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Illustration of Michael McCain, chief executive officer, Maple Leaf Foods Inc. (Anthony Jenkins/The Globe and Mail/Anthony Jenkins/The Globe and Mail)
Illustration of Michael McCain, chief executive officer, Maple Leaf Foods Inc. (Anthony Jenkins/The Globe and Mail/Anthony Jenkins/The Globe and Mail)

THE LUNCH

Michael McCain's got a stomach for change Add to ...

For Michael McCain, it has been the summer of change.

Start with the biggest change of all: He is without his best friend and confidant – his father, Wallace, who died in May. At the funeral service, held in Toronto and simultaneously broadcast in two churches in New Brunswick, Mr. McCain told the assembled mourners that he called his dad nearly every day at 7:30 a.m., “just to hear his voice, just to ask him how he was doing.” So there is a void now in his life and in his morning routine, and also one in the boardroom at Maple Leaf Foods Inc., where the father, as chairman, served as adviser and boss to the son.

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His financial circumstances are changing, too. After Wallace’s death, family assets are being shuffled. When that’s done, Michael McCain will have a much-reduced stake in McCain Foods, the private family business out of Florenceville, N.B., that sells frozen pizzas and French fries. Instead, he will have most of his personal wealth tied up in Maple Leaf, a public company where mistakes – including his own – are exposed to broad scrutiny.

All of which is to say there’s probably more pressure on him now than ever. At 52, Mr. McCain has many things: a personal fortune worth hundreds of millions of dollars, a permanent spot in the Canadian establishment and a big job as the head of one of country’s largest food companies. What he doesn’t have is time to waste. There’s something to prove here.

The shareholders are banging at the gates and they want to see a return on their investment – something Maple Leaf hasn’t been able to provide in quite a long time. The company’s stock price is lower than it was a decade ago (when dividends are included, it has produced the tiniest of returns). Last year, the Ontario Teachers’ Pension Plan grew tired of waiting and divested its entire 35-per-cent stake, bringing a somewhat bitter end to its long partnership with the McCains. Nearly one-third of those shares wound up in the hands of West Face Capital, an aggressive Toronto hedge fund known to be big on results and short on excuses. A brief skirmish ensued, resulting in Greg Boland, West Face’s founder and chief executive officer, joining Maple Leaf as a director to change the climate in the boardroom.

What hasn’t changed for Mr. McCain lately is his unwavering belief in his blueprint – a massive overhaul of the business that involves spending more than $1-billion to replace some of Maple Leaf’s medieval factories – and his confidence that by following it, he can make the next 10 years more rewarding the past 10 were.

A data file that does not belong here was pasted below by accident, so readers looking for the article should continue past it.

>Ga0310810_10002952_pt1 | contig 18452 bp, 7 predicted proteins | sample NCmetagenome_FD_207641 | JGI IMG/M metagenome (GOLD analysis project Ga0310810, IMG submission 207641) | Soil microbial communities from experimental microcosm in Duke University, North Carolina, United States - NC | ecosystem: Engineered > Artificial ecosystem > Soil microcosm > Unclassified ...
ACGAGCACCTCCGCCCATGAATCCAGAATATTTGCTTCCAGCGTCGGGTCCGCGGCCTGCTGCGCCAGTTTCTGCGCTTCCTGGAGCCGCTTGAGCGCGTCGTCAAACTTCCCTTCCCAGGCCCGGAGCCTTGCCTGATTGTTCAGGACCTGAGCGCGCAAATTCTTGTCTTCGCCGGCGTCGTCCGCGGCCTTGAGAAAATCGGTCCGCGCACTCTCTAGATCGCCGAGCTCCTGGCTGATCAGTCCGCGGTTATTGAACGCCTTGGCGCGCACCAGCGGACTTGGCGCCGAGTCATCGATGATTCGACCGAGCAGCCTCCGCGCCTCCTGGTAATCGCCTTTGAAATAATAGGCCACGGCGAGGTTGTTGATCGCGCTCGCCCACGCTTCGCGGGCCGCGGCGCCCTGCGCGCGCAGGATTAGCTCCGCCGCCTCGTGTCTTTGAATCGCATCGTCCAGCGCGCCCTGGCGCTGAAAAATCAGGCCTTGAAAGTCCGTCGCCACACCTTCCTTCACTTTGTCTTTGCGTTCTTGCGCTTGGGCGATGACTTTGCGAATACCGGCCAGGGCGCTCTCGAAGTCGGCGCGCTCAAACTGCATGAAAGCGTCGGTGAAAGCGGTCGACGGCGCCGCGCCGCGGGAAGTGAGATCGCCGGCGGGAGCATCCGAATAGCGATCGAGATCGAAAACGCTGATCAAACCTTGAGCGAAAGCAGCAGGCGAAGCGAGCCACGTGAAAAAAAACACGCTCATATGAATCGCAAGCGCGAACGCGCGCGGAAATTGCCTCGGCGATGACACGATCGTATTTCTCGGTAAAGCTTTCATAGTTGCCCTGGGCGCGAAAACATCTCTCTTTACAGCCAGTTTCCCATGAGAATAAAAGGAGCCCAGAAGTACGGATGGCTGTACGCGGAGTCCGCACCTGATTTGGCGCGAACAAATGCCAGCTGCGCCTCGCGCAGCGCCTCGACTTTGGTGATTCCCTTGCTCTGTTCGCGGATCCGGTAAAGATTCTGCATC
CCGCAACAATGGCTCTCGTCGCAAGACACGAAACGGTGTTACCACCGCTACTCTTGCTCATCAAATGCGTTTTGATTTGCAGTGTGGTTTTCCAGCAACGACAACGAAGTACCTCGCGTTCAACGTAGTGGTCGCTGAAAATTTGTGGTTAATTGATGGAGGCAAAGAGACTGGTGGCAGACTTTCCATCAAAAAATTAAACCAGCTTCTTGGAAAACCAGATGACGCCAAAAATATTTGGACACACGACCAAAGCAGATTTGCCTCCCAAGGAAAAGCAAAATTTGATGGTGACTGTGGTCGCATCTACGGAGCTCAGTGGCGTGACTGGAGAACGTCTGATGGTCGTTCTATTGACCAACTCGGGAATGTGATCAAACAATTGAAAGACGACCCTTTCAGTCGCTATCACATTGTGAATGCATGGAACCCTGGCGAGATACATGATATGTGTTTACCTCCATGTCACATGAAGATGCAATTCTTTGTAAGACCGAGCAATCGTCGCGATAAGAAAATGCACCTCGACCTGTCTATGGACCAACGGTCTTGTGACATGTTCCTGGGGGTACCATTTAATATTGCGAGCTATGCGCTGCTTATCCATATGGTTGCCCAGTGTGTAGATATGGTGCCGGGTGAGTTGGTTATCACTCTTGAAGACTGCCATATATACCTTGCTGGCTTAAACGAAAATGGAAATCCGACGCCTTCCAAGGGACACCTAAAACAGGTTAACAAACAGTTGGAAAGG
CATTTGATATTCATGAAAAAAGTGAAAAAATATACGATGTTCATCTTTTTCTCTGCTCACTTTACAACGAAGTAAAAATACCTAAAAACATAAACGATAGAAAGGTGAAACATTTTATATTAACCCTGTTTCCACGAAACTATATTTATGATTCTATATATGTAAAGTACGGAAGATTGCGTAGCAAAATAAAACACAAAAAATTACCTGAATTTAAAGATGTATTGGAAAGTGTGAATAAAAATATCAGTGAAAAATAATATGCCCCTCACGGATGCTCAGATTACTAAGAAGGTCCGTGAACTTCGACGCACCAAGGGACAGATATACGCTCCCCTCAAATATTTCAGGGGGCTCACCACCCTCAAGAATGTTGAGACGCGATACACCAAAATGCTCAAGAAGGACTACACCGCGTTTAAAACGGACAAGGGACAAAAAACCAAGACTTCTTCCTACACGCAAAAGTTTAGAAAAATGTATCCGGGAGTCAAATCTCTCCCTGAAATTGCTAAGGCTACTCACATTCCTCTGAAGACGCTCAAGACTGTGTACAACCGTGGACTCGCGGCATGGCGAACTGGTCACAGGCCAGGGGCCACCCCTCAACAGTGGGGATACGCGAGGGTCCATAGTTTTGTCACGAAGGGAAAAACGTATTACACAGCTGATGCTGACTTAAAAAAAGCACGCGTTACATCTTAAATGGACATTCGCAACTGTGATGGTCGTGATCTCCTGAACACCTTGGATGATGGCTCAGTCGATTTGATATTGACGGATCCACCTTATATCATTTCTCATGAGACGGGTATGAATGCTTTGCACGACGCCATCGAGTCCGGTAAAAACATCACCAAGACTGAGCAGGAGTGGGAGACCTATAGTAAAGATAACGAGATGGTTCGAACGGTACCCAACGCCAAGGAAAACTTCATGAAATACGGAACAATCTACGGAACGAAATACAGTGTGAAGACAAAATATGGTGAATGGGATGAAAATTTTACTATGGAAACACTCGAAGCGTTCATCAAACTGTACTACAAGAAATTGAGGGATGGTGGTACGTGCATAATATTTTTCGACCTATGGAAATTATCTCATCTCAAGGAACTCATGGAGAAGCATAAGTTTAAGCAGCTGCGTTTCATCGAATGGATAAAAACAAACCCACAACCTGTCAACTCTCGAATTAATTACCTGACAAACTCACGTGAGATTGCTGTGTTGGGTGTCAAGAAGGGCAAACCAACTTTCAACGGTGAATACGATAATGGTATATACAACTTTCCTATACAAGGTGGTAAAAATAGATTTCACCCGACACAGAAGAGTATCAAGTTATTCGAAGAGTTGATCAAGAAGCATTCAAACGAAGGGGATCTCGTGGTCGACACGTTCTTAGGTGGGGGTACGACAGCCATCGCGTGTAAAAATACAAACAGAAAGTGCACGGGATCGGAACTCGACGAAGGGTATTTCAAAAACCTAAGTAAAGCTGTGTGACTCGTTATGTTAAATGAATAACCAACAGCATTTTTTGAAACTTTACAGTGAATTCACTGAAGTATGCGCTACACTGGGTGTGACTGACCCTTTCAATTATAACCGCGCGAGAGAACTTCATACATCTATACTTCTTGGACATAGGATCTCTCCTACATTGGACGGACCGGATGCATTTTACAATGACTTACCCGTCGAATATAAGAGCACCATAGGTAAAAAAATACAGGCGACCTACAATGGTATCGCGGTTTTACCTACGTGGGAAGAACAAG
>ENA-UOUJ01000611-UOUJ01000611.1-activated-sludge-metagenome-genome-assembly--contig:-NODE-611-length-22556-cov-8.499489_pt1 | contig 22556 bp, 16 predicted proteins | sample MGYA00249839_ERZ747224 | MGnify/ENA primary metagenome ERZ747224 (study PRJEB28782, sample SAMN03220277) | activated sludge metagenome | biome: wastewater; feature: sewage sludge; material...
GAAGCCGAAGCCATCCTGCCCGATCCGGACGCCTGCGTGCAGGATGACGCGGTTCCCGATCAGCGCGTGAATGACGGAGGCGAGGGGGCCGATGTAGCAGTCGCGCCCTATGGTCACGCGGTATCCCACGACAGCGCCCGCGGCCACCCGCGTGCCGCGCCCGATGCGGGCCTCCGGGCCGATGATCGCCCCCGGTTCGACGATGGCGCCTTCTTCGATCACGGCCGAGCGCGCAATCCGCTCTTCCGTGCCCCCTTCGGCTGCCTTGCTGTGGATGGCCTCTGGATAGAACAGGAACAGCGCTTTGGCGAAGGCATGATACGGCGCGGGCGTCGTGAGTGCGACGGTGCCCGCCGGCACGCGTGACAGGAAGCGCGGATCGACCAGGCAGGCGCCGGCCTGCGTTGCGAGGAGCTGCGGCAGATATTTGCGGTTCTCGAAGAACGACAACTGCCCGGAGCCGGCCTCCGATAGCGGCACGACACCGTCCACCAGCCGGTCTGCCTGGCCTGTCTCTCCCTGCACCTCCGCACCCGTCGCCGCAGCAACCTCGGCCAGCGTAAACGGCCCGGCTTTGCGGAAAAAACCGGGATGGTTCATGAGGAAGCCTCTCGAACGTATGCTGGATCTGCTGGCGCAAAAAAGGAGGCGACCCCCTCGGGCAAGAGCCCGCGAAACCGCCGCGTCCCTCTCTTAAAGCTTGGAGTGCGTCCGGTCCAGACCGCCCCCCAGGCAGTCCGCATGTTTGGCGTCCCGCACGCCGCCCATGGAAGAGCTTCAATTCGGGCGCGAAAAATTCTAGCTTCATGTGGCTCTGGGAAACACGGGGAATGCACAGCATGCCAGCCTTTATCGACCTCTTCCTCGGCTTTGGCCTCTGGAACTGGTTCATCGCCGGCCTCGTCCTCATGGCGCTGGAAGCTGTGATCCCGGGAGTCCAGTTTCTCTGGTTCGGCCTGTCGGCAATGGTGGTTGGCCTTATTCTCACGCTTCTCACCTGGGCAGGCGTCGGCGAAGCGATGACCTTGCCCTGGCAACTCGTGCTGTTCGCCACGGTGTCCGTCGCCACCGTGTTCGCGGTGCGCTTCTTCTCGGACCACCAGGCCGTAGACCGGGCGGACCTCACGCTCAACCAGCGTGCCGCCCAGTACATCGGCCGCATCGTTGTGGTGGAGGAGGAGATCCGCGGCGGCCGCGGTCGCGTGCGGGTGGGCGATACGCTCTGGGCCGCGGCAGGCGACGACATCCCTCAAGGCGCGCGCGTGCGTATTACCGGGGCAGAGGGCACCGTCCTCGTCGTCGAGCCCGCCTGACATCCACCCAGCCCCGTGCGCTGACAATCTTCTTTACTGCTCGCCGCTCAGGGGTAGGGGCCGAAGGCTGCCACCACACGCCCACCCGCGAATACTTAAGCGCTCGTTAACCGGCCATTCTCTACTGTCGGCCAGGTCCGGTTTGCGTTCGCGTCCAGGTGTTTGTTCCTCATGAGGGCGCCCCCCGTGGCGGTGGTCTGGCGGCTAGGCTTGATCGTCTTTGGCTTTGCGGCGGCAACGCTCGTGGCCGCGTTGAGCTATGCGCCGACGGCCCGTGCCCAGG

“Our choice, really, is to fix the business or get out of it. Because you’re not going to run a broken business.” Realizing his choice of words, he tries to correct: “Or a broken supply chain, I should say. Not a broken business.”

Inside a Maple Leaf boardroom, we sit down to a sampling of the company’s products: chicken breast on salad with raspberry vinaigrette; a turkey sandwich with vegetables on Dempster’s rye; Olivieri-brand cannelloni; garlic bread; Schneider’s bacon and wieners. (All of it is prepared by John Placko, a chef who bears the title “director of culinary excellence.”) Mr. McCain, who is probably the only multimillionaire in Canada who would describe a hot dog as “absolutely spectacular,” then begins an examination of the less-than-spectacular shape of Maple Leaf itself.

For instance: There’s a bakery close to downtown Toronto. “That plant was built in 1903. The oven was commissioned four years before I was born, in 1954. The floors are wood, okay? They’ve got wooden floors. I mean, this is an asset that has seen its day.” He has plenty more like that. After taking control of Maple Leaf with the financial backing of Teachers in the mid-1990s, he and his father made 30 acquisitions. Then they used the favourite crutch of Canadian manufacturers – a weak dollar – to compete with U.S. rivals, papering over the inefficiencies on the factory floor.

When the loonie rose from 62 cents (U.S.) to parity, that game was up. It is the story of Canadian manufacturing, writ small: Too many plants, with too many workers, using technology that is too old, and producing too little, at a cost that is too high. (The proof is in the profit margins, which are thinner than shaved meat. On nearly $5-billion(Canadian) in sales, Maple Leaf earned a grand total of $26-million last year.) Most executives don’t talk down their own companies in this way. But Mr. McCain has something to sell here (his plan), and he isn’t shy about his considerable talent as a communicator to sell it.

That skill was put to the test in a big way three years ago, when deadly bacteria found its way into Maple Leaf meat, killing more than 20 people. Had the crisis been handled badly, it might well have killed the company itself. Instead, Mr. McCain was lauded for his response to it: Almost immediately, he went on television, looked straight into the camera, and apologized. For PR professionals, the episode has become a case study in crisis management. It has even been the subject of an academic paper by two professors, who called it an example of “how communication can generate widespread support even after an error with tragic consequences has occurred.”

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